Related Article: Jane Jacob’s vision for cities
A Different Perspective
He explains about elements of the city that are publicly visible to all people. But what happens when people increasingly rely on private and idiosyncratic points of orientation through their portable devices? Locative media add invisible layers of social meanings to the city that are only visible through a different interface (the mobile screen), accessible to others elsewhere, although very often only to those who are members of that service or community. What does this mean for notions of general legibility, the public and private character of mental images, and social inclusion/exclusion? He explains how the mental image would become complicated due to our current tendency to saturate urban landscape with information, in this case the overall legibility would drastically decrease as it will be filled with numerous elements. To what extend would mobile and locative devices come to act as filters for coping with the torrent of information, or actually become part of the problem itself?
Another issue that he explains is the eternal question of serendipity, discussed in relation to mobile media and location-based services. Are locative services undermining the potential for exploration and unexpected encounters with new places and people, when our movements are guided and goal-oriented? He feels that disorientation is the cause of fear and anxiety, and already claims that “to become completely lost is perhaps a rather rare experience for most people in the modern city” (p. 4). Yet under controlled circumstances he acknowledges that “there is some value in mystification, labyrinth, or surprise in the environment” (p. 5). Is our capacity for orientation and way-finding something we learn (and thus can unlearn as well when we externalize this to our GPS navigation devices? or is it innate to people as well as other animals? he says “it now seems unlikely that there is any mystic “instinct” of way-finding” (p. 3), but that seems to be countered by recent biological evidence about for example bird migrations.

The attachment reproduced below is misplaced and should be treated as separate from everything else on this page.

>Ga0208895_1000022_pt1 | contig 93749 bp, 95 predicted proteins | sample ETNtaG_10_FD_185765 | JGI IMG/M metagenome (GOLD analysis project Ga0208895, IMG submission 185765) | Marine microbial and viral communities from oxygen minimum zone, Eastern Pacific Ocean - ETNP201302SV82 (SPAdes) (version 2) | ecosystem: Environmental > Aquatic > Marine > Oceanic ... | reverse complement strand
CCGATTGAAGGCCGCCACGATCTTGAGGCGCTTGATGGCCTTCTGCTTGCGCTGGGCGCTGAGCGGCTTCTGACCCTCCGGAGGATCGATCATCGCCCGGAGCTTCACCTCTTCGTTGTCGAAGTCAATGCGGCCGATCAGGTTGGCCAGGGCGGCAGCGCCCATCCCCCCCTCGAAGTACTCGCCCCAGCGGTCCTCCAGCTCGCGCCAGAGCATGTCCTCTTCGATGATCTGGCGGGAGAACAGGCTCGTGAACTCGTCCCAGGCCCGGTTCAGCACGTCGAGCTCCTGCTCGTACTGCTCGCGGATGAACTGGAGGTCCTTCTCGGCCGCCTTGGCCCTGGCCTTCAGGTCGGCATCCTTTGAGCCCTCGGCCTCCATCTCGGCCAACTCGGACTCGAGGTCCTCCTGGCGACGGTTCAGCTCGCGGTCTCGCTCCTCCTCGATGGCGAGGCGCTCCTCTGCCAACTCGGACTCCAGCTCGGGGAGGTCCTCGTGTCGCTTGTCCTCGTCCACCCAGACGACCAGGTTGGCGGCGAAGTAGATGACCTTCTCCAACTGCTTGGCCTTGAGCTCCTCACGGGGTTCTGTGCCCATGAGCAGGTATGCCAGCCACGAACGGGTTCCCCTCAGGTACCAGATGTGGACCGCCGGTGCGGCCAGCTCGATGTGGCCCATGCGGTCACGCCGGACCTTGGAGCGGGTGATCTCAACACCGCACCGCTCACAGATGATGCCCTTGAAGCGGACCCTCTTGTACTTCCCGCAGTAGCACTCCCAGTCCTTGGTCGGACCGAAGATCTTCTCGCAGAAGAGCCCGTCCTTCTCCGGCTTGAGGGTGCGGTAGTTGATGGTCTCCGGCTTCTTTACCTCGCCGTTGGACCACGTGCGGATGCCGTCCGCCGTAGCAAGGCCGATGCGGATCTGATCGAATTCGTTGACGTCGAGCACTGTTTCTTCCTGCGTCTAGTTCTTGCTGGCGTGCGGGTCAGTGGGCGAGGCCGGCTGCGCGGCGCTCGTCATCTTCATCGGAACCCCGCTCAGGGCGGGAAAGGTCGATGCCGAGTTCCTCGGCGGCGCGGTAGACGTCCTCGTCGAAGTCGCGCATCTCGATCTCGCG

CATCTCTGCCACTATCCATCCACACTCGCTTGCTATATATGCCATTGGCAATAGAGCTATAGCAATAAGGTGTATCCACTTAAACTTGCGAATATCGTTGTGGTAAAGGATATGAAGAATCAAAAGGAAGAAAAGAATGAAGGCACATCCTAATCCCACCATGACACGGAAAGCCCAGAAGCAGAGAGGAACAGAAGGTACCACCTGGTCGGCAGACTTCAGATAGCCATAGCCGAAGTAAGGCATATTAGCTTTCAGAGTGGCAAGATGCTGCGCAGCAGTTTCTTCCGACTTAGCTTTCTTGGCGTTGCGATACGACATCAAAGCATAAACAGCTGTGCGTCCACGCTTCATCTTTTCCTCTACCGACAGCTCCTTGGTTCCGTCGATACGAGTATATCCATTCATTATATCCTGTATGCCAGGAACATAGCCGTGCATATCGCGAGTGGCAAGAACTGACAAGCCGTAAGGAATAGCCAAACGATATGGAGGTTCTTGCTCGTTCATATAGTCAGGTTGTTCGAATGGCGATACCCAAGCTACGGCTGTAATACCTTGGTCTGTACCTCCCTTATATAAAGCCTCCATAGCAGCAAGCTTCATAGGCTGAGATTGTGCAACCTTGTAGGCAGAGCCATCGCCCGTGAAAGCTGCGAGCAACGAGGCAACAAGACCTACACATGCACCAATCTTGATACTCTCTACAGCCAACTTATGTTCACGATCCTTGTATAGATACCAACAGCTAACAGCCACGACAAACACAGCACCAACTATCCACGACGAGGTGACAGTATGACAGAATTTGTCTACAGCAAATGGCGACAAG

The critical review of the book is he primarily emphasizes the role of the visual sense. He says how people find their way in the city by explaining on vision. Other senses of human body such as hearing and even smelling are lacking in his work. As the media did not play such a big role in the urban context at the time of writing of this book (1960) there was no analysis of the urban experience is the role of media in general, but still this misses the point that cities from their inception have been inscribed by signs and media.
“The Image of the City” is a work to ponder upon, especially for Urban Planners. The author’s division of mapping/learning/shaping can well be applied as important questions that can be tested for each locative media project. To what extent do locative media accurately or insightfully map our experience of environment? To what extent do locative media teach us to see and experience our environment? To what extent do locative media enable us to shape and modify our environment?
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School of Planning and Architecture, Vijayawada